We made our annual trek to Monterey Market to pick our Jack-o-Lantern pumpkins. Nettie and Peabody scored some nice 20-pounders. We’ll be getting to work on them tomorrow after we spend some time on costumes. Annabelle and I are going to try our hands at paper mache masks. Wish us luck!
Archive for October, 2012
This morning we visited the USS Spruance which is in San Francisco for Fleet Week. The ships gunnery officer, she’s the one in charge of the 5-inch gun behind Peabody, guided us through the ship which is the Navy’s newest guided missile destroyer. Most of the crew was on shore leave which gave us the opportunity to visit the Combat Information Center, the heart of the Spruance’s operations. It’s tight and dark with seat-belted chairs and monitors everywhere. Two big screens provide a video feed from the deck. It reminded us of the screen from Star Trek’s Enterprise. The mess hall holds the bell from the original Spruance, a destroyer that served from 1973-2005. Babies born to crew members can be baptized in the bell. We’ll be looking out for the Spruance as she raises anchor and heads out under the Golden Gate Bridge tomorrow. And if you wondered what the proper procedures for abandoning ship are, read this ship’s sign.
This week, Peabody assembled the da Vinci Catapult model from Marbles: The Brain Store. The working model is based off of Leonardo’s Renaissance redesigns of medieval catapults. It comes with everything you need, even glue and clay ammunition. The instructions and illustrations are very well done. With only a little help, Peabody had it going in a little over an hour. We recommend it for 10 year-olds and up who are interested in laying siege to the living room.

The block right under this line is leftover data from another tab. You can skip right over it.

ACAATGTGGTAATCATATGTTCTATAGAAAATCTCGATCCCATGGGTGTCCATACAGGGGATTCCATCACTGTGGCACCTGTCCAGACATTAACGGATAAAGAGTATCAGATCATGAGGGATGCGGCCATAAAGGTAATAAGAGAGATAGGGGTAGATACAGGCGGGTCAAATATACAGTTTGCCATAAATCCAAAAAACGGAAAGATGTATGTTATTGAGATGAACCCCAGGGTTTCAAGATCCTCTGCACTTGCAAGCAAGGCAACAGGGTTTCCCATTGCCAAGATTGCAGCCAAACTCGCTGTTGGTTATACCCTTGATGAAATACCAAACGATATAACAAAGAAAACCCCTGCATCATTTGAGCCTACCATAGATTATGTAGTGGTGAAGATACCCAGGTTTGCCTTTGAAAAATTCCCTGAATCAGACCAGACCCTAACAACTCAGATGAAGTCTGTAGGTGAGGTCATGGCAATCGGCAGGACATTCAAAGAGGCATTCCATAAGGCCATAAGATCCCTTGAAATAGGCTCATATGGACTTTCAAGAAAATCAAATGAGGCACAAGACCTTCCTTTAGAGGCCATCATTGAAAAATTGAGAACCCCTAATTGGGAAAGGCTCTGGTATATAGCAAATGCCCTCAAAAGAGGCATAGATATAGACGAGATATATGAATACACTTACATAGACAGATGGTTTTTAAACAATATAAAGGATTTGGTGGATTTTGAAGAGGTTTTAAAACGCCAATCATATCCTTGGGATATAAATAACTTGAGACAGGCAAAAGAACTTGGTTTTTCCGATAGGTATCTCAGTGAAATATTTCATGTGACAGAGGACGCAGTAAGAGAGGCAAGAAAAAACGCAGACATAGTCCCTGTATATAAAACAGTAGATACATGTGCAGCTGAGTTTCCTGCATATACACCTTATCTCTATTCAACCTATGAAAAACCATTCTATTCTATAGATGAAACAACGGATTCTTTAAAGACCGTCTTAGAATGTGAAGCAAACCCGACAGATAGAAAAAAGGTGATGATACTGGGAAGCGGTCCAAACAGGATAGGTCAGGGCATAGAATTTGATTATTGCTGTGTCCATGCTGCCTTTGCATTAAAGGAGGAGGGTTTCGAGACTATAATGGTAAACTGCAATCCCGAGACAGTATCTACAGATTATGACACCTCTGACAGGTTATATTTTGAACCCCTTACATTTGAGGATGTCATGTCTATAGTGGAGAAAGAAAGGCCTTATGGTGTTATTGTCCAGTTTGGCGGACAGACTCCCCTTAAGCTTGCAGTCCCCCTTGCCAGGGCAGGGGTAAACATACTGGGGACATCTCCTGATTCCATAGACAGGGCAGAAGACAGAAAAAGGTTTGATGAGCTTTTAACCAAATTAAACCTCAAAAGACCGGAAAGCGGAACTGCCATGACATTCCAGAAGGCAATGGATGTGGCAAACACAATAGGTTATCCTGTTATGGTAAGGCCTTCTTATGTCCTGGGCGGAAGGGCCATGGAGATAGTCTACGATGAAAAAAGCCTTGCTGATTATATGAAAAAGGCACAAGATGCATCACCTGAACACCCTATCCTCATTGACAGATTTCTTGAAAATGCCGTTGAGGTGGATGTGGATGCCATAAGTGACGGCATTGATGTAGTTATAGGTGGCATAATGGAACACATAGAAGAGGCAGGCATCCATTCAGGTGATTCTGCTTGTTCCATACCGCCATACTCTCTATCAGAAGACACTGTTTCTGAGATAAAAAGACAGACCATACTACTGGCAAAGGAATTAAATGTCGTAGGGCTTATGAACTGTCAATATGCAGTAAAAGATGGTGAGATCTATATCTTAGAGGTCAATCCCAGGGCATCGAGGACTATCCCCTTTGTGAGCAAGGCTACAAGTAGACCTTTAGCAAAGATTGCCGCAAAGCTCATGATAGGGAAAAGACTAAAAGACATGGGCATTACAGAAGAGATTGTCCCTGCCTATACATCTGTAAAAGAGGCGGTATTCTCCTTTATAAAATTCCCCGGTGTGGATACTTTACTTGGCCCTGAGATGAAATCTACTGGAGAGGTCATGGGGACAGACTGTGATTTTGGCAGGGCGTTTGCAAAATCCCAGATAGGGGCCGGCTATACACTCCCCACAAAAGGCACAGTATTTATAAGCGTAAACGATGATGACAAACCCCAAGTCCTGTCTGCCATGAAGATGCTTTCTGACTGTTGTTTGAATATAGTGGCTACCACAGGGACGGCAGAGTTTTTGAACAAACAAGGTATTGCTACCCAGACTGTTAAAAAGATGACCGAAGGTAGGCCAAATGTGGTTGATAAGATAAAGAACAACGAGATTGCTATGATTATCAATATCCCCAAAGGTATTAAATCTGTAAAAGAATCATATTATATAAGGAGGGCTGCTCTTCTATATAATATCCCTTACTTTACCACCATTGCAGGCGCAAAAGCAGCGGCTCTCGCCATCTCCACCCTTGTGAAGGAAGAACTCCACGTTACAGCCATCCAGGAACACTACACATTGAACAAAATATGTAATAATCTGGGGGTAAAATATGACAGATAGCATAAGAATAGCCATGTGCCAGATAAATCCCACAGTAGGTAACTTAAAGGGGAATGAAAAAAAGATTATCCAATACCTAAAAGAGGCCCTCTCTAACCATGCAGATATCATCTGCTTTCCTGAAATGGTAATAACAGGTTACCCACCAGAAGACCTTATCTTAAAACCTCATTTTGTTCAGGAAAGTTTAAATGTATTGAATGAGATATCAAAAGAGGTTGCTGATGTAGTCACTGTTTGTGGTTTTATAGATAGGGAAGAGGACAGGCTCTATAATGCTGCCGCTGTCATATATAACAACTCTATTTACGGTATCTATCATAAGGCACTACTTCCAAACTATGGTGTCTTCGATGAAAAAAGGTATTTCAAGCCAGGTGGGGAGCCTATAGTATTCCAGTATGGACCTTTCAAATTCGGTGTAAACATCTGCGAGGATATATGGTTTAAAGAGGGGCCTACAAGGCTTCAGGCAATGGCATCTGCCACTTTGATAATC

I came to cooperative games with a healthy dose of skepticism. The exhilaration from out-smarting an opponent is a big part of what makes gaming fun. A relatively new batch of cooperative board games, though, doesn’t skimp on the challenge and tension found in traditional competitive games. Games like Flash Point, Pandemic and Forbidden Island succeed by offering a clear opponent and win/lose conditions against a simulated threat. In Flash Point, a team of firefighters must rescue the occupants of burning building before it collapses. In Pandemic, the team travels the globe, battling a rampant disease. And in Forbidden Island, the team sets off to save treasures from a tropical paradise before it sinks beneath the oceans. We like how each game allows players to take on a role with unique skills and bonuses. If you want to encourage family teamwork, try out one of these games. All three are suitable for gamers eight and up. We like Flash Point for its theme and action. Pandemic is harder and the theme a bit more mature, but the consequences and scale make it feel epic.
For last year’s term paper, I wrote about John Snow and how he discovered how cholera was spread through water during the Soho cholera outbreak of 1854. John Snow was the first person to disprove the miasma theory (the idea that disease is spread through bad air), though Pasteur is often wrongly credited with this discovery. During our trip to London this summer we visited a replica of the Broad Street Pump, which helped Snow in finding the cause of the disease. There is a nearby pub named after John Snow, and nearby is the former site of his house. It was so exciting to walk around in the neighborhood where Snow made his incredible discovery!